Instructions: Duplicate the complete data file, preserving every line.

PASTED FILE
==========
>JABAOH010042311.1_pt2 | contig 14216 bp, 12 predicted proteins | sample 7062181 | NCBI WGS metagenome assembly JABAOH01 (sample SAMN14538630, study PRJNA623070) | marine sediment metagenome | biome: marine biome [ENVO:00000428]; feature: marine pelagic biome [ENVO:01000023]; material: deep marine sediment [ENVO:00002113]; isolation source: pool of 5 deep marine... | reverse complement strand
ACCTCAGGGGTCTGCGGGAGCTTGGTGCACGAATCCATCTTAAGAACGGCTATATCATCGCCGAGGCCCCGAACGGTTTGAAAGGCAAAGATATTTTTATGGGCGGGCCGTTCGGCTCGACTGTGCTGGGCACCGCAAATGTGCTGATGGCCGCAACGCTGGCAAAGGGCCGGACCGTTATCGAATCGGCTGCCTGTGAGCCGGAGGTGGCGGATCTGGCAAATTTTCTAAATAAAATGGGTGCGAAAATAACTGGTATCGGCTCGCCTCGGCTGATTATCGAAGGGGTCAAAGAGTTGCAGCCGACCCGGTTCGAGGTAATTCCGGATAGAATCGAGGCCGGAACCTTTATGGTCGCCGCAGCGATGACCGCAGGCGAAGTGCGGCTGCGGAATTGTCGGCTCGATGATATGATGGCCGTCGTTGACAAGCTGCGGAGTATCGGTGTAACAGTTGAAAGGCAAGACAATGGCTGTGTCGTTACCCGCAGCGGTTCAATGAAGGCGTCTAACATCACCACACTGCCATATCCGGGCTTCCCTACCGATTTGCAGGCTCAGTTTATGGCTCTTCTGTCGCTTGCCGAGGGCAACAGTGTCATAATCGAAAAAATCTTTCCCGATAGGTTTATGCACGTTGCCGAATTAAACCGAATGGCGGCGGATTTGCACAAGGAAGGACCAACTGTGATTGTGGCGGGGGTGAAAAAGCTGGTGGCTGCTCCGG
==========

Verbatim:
>JABAOH010042311.1_pt2 | contig 14216 bp, 12 predicted proteins | sample 7062181 | NCBI WGS metagenome assembly JABAOH01 (sample SAMN14538630, study PRJNA623070) | marine sediment metagenome | biome: marine biome [ENVO:00000428]; feature: marine pelagic biome [ENVO:01000023]; material: deep marine sediment [ENVO:00002113]; isolation source: pool of 5 deep marine... | reverse complement strand
ACCTCAGGGGTCTGCGGGAGCTTGGTGCACGAATCCATCTTAAGAACGGCTATATCATCGCCGAGGCCCCGAACGGTTTGAAAGGCAAAGATATTTTTATGGGCGGGCCGTTCGGCTCGACTGTGCTGGGCACCGCAAATGTGCTGATGGCCGCAACGCTGGCAAAGGGCCGGACCGTTATCGAATCGGCTGCCTGTGAGCCGGAGGTGGCGGATCTGGCAAATTTTCTAAATAAAATGGGTGCGAAAATAACTGGTATCGGCTCGCCTCGGCTGATTATCGAAGGGGTCAAAGAGTTGCAGCCGACCCGGTTCGAGGTAATTCCGGATAGAATCGAGGCCGGAACCTTTATGGTCGCCGCAGCGATGACCGCAGGCGAAGTGCGGCTGCGGAATTGTCGGCTCGATGATATGATGGCCGTCGTTGACAAGCTGCGGAGTATCGGTGTAACAGTTGAAAGGCAAGACAATGGCTGTGTCGTTACCCGCAGCGGTTCAATGAAGGCGTCTAACATCACCACACTGCCATATCCGGGCTTCCCTACCGATTTGCAGGCTCAGTTTATGGCTCTTCTGTCGCTTGCCGAGGGCAACAGTGTCATAATCGAAAAAATCTTTCCCGATAGGTTTATGCACGTTGCCGAATTAAACCGAATGGCGGCGGATTTGCACAAGGAAGGACCAACTGTGATTGTGGCGGGGGTGAAAAAGCTGGTGGCTGCTCCGG